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Three Things to Remember When Changing Your Saw Blade

By Brian Thornton

Just as there are many ways to learn something, there are many ways to teach. Moreover, there are many ways in which you can teach the same information. While not definitive (feel free to reach out for training and help!) I want to share 3 key points to make every blade change on your cold saw a success. 

1. Keep It Clean 

In this post, I discussed how to keep your saw cutting straight. I reminded the reader there that “clean” is a relative term when we’re in the manufacturing world. Over time, your saw will accrue the patina of a machine that has been well-used.” That being said, when you change your saw blade you need to wipe down every contact point that the blade or material touches. This means wiping down (never use compressed air) the blade guides and internals of the saw head. It also means opening the vises and cleaning material buildup that will accrue over many cuts, and finally, checking to make sure the chips don’t build up under the cutting slot. If you don’t keep your machine clean, you shouldn’t expect it to run properly.

2. Remove Backlash 

To properly mount a blade when cutting metal, you need to make sure the teeth are pointed towards the material, and the backlash is removed. Popular blade manufacturers like Kanefusa will always mill the pin holes to have extra room in them. To properly remove backlash, hand tighten the center bolt and, before completing with a wrench, rotate the blade counterclockwise (on Nishijimax) or the opposite direction the blade will rotate. Once you have done this, you can finish tightening the blade and you are ready to move on to step 3. If you forget this step, you run the risk of creating a premature blade failure, and potentially endangering your personnel and the machine.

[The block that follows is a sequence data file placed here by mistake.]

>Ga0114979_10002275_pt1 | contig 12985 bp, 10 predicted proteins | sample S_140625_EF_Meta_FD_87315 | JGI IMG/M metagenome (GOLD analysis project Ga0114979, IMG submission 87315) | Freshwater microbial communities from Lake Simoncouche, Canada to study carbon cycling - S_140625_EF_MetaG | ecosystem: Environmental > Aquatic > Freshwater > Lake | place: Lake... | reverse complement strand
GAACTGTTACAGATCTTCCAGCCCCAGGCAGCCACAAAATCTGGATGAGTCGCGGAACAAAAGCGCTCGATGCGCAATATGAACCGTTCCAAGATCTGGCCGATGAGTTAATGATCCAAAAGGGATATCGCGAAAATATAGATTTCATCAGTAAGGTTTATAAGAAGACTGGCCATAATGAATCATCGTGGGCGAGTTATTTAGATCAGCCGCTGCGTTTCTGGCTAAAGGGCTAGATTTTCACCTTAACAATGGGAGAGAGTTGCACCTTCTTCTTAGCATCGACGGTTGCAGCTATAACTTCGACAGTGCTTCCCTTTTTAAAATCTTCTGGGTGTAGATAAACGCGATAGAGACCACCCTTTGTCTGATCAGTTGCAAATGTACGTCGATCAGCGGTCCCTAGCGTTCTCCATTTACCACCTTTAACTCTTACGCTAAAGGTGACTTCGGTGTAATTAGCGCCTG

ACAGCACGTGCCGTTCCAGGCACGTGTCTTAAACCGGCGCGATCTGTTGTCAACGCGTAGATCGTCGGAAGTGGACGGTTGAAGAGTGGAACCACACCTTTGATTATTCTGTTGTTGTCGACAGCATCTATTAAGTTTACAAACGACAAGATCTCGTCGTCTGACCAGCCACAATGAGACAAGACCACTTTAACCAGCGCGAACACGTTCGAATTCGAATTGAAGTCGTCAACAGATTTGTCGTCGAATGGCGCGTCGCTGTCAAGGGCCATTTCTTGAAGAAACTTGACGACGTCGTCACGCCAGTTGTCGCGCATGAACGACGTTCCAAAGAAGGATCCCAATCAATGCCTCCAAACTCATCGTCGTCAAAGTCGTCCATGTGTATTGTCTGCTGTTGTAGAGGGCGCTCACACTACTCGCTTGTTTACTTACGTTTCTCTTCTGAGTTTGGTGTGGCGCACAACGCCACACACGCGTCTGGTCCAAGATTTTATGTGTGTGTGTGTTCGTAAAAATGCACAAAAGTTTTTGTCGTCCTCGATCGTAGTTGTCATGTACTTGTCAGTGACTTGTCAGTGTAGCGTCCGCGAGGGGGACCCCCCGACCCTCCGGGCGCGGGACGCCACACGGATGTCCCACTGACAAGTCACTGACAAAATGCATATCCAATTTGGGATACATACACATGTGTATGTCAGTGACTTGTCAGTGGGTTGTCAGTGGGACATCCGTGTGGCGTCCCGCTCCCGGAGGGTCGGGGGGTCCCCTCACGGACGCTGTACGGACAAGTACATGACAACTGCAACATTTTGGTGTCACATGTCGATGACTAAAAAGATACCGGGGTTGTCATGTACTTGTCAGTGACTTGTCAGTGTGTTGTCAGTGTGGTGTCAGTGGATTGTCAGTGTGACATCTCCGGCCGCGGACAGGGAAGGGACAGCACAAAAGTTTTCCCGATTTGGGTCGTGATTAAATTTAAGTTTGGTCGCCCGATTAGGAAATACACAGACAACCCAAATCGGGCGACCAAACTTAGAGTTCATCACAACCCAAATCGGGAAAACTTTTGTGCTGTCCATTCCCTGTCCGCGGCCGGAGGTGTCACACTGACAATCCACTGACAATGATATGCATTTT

3. Adjust the Brush 

Most of my customers forget that if they don’t replace and adjust their chip brush, their blade life will suffer. You only need to cover the first few millimeters of a tooth for proper placement. You need to remove the brush when it has lost all “spring” in its bristles. If you place the brush too far in, it can cause your teeth to wear and push the blade out of alignment. If the brush is not engaged, you are recutting chips (solid pieces of metal) and potentially fusing them to the part you are trying to make. I’ll be honest with the reader, placing a chip brush takes a little more finesse than putting a blade on, but when done right, you lower your blade changes overall. More uptime means more money for everyone. 

About the Author

Brian Thornton is a professional saw blade expert at Pat Mooney Saws. As an Account Manager, he specializes in metal cutting and finding the best sawing solutions for his clients.